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NAACOS praises CMS proposed rule on accounting for alleged catheter billing fraud

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Article

Feds continue analyzing situation involving more than $2 billion in possible fraud.

health fraud gavel money stethoscope: © alexstr - stock.adobe.com

© alexstr - stock.adobe.com

Allegations of fraudulent billing for catheters in 2023 will not affect calculations when Medicare analyzes financial performance of accountable care organizations (ACOs).

The U.S. Centers for Medicare & Medicaid Services (CMS) has opened a 30-day public comment period on its “Proposed Rule on Mitigating the Impact of Significant, Anomalous, and Highly Suspect Billing Activity on Medicare Shared Savings Program Financial Calculations in Calendar Year 2023.” The proposed rule “is part of a larger strategy to address significant, anomalous, and highly suspect (SAHS)” billing within ACO reconciliation, according to CMS.

ACOs respond

The rule is potentially good news for the ACOs, some of which were the first to alert CMS about the catheter billing that has prompted a federal investigation. National Association of Accountable Care Organizations (NAACOS) President and CEO Clif Gaus, ScD, issued a statement supporting the CMS announcement of June 28.

“NAACOS applauds CMS for implementing stakeholder recommendations to hold ACOs harmless for significant anomalous and highly suspect catheter expenditures in 2023,” Gaus said. “This ensures that clinicians, hospitals, other healthcare providers, and ACOs can remain in the models and are not unfairly penalized.

“As part of their efforts to promote high quality and efficient care, ACOs quickly discovered higher spending and reported suspected fraud,” Gaus said. “It is through these efforts that ACOs serve as a steward of the Medicare program. We look forward to working with CMS to establish permanent policies that will address future instances of fraud, waste, and abuse, as well as streamline the process for identification and reporting.”

More information will come out in the Medicare Physician Fee Schedule. Comments can be submitted at regulations.gov and should include the file code CMS-1799-P.

Codes involved

The CMS announcement was the latest public pronouncement about a situation that came to light earlier this year.

As CMS describes it, the federal regulators recently observed an increase in durable medical equipment, prosthetics, orthotics and supplies (DMEPOS) billing for intermittent urinary catheter supplies in calendar year 2023. If unaddressed, the billing could affect the accuracy, fairness and integrity of the financial calculations of the Medicare Shared Savings Program.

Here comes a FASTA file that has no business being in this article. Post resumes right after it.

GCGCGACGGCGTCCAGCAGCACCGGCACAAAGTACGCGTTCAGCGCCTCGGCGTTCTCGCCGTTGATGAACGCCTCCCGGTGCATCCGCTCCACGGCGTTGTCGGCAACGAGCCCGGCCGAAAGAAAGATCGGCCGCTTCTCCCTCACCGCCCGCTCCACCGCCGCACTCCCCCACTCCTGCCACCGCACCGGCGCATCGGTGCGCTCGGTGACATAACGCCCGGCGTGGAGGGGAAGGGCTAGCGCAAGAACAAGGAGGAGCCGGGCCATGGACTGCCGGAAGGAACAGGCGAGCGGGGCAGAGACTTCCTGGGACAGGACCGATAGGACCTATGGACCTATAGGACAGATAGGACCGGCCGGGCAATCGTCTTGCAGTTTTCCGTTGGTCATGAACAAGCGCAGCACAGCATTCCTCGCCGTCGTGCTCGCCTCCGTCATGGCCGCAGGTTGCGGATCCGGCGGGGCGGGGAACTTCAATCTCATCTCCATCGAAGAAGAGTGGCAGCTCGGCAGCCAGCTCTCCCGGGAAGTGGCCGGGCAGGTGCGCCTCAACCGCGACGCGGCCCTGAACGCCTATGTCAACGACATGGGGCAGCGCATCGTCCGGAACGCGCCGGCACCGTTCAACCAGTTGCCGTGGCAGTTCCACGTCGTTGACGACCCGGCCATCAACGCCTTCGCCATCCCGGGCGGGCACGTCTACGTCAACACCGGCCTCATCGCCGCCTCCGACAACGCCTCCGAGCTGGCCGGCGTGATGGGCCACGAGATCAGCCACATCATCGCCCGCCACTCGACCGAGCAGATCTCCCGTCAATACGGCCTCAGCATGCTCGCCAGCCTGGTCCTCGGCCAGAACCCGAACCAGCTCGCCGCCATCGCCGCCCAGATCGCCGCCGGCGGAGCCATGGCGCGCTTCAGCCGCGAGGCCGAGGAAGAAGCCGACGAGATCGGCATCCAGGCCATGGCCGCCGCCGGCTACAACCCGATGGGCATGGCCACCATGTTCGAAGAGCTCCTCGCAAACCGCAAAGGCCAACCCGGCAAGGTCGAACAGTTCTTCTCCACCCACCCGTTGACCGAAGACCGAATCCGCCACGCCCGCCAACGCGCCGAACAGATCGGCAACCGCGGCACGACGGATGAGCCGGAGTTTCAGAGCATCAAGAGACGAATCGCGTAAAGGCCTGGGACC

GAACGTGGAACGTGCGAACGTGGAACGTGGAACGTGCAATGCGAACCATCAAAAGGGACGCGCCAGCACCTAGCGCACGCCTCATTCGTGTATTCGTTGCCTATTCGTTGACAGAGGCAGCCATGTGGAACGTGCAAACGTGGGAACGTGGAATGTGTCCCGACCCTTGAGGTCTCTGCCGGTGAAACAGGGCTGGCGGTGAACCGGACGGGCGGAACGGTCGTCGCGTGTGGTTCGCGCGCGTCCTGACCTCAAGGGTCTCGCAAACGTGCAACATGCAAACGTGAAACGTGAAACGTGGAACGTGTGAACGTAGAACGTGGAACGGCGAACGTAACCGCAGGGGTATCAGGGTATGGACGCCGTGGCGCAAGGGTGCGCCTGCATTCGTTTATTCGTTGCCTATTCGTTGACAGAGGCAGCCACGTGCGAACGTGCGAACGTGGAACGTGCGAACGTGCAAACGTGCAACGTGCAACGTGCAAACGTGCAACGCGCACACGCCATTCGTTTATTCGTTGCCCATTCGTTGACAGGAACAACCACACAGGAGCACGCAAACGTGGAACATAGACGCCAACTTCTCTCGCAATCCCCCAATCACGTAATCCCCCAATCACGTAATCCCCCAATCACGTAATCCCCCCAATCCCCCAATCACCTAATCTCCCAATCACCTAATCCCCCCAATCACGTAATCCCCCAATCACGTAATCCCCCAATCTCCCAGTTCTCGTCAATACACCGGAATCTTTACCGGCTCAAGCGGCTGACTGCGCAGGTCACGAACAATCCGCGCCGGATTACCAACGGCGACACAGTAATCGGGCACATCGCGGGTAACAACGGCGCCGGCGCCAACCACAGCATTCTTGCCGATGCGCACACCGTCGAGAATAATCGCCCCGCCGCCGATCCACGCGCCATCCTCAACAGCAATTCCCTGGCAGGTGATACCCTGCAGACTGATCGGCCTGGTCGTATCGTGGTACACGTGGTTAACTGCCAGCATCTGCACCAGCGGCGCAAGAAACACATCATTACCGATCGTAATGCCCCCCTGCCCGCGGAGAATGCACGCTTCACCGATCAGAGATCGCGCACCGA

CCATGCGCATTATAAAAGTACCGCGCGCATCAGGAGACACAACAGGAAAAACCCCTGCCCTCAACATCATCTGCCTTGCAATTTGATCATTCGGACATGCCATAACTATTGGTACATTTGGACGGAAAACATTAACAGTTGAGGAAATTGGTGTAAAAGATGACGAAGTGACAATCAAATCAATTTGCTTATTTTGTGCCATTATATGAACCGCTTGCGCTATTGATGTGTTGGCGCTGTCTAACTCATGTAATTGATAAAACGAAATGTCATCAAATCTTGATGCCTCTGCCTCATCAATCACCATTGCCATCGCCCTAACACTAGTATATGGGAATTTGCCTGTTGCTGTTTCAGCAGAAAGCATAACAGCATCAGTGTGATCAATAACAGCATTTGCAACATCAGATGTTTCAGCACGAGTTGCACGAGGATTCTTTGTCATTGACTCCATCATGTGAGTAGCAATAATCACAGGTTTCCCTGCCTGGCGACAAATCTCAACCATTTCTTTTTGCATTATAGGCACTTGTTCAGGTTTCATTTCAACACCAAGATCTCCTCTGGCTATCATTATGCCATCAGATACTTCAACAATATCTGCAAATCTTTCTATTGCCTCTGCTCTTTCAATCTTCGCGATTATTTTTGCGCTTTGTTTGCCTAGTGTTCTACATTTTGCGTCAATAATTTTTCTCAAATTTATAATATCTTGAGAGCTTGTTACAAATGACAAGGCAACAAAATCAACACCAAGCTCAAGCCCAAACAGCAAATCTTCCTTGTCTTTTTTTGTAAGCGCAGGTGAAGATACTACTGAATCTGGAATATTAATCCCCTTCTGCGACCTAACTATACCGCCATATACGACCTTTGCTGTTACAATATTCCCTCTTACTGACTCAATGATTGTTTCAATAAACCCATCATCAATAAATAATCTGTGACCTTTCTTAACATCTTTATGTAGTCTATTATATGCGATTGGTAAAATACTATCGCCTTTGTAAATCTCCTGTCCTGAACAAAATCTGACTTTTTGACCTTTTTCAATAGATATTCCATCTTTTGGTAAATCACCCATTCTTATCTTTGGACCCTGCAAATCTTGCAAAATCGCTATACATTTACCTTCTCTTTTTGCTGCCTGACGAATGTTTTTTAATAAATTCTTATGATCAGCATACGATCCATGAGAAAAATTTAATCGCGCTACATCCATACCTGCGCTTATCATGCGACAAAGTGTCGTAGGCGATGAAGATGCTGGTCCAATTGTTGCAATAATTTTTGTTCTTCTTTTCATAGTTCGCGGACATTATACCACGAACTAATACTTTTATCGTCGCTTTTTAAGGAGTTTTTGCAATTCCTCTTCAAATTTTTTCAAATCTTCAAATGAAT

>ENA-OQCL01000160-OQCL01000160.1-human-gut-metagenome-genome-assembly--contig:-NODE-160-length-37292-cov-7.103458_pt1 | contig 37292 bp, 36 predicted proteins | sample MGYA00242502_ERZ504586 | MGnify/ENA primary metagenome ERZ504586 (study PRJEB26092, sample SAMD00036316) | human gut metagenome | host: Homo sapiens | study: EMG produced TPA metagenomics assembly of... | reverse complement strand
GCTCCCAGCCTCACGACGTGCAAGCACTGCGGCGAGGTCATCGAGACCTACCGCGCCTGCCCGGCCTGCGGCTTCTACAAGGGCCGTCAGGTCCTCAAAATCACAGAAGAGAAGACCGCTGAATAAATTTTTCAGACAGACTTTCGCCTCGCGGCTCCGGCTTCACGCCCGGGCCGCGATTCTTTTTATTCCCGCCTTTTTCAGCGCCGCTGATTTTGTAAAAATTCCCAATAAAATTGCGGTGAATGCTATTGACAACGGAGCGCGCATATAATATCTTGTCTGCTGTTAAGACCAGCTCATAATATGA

The billing volume of Healthcare Common Procedure Coding System codes A4352 (Intermittent urinary catheter; Coude (curved) tip, with or without coating (Teflon, silicone, silicone elastomeric, or hydrophilic, etc.), each) and A4353 (Intermittent urinary catheter, with insertion supplies) represents SAHS activity. CMS will exclude the codes when assessing the 2023 financial performances of ACOs using the Medicare Shared Savings Program, when establishing benchmarks for 2024, 2025 and 2026, and in calculating revenues and repayments for new or continuing ACOs in 2025.

By the numbers

The CMS announcement said codes exhibit “SAHS billing activity when there is a significant increase in claims, either in volume or dollars, with national or regional impact, which represents a deviation from historical utilization trends that is unexpected and is not clearly attributable to reasonably explained changes in policy or the supply or demand for covered items or services.”

In the case of the catheters, billing for the relevant codes was less than 0.1% of total fee-for-services spending from 2016 to 2022. In 2023, that billing increased to almost 1%, according to the 2024 Medicare Trustees Report.

While 1% may not sound like much, that translates into a lot of money – $2 billion, and possibly closer to $3 billion, according to lawmakers who in March asked for an investigation of the billing patterns. Republican leaders of committees that oversee Medicare and the U.S. Department of Health and Human Services said “the scale of the alleged catheter billing fraud, affecting over 450,000 Medicare beneficiaries, may represent a significant failure” by those agencies.

Senators speak

Sen. Mike Braun (R-Indiana) cited investigative reports by The New York Times and the Washington Post, which credited NAACOS for uncovering the scheme.

“Using federal data, NAACOS found that over two years, 10 companies went from billing just 15 patients for catheters to an astonishing 515,000 patients, marking an increase of 50,000 from the previous year and accounting for an estimated $2.7 billion increase in taxpayer spending,” Braun said in a letter signed with Sen. Rick Scott (R-Florida) and Sen. J.D. Vance (R-Ohio). “This represents approximately 23.7 percent of Medicare’s total medical supply expenditures for the year, leading to the group’s conclusion that a significant portion seems to be related to fraudulent activities.”

“The victims of Medicare fraud are often the most vulnerable Americans. I’m calling for a full audit of Medicare so we can get to the bottom of the rampant fraud, waste, and abuse,” Braun said in a statement earlier this year. “It’s beyond alarming that this recent case of alleged Medicare fraud involving overbilling for urinary catheters went undetected for over a year and accounted for an additional $2.7 billion in taxpayer spending. American seniors deserve better.”

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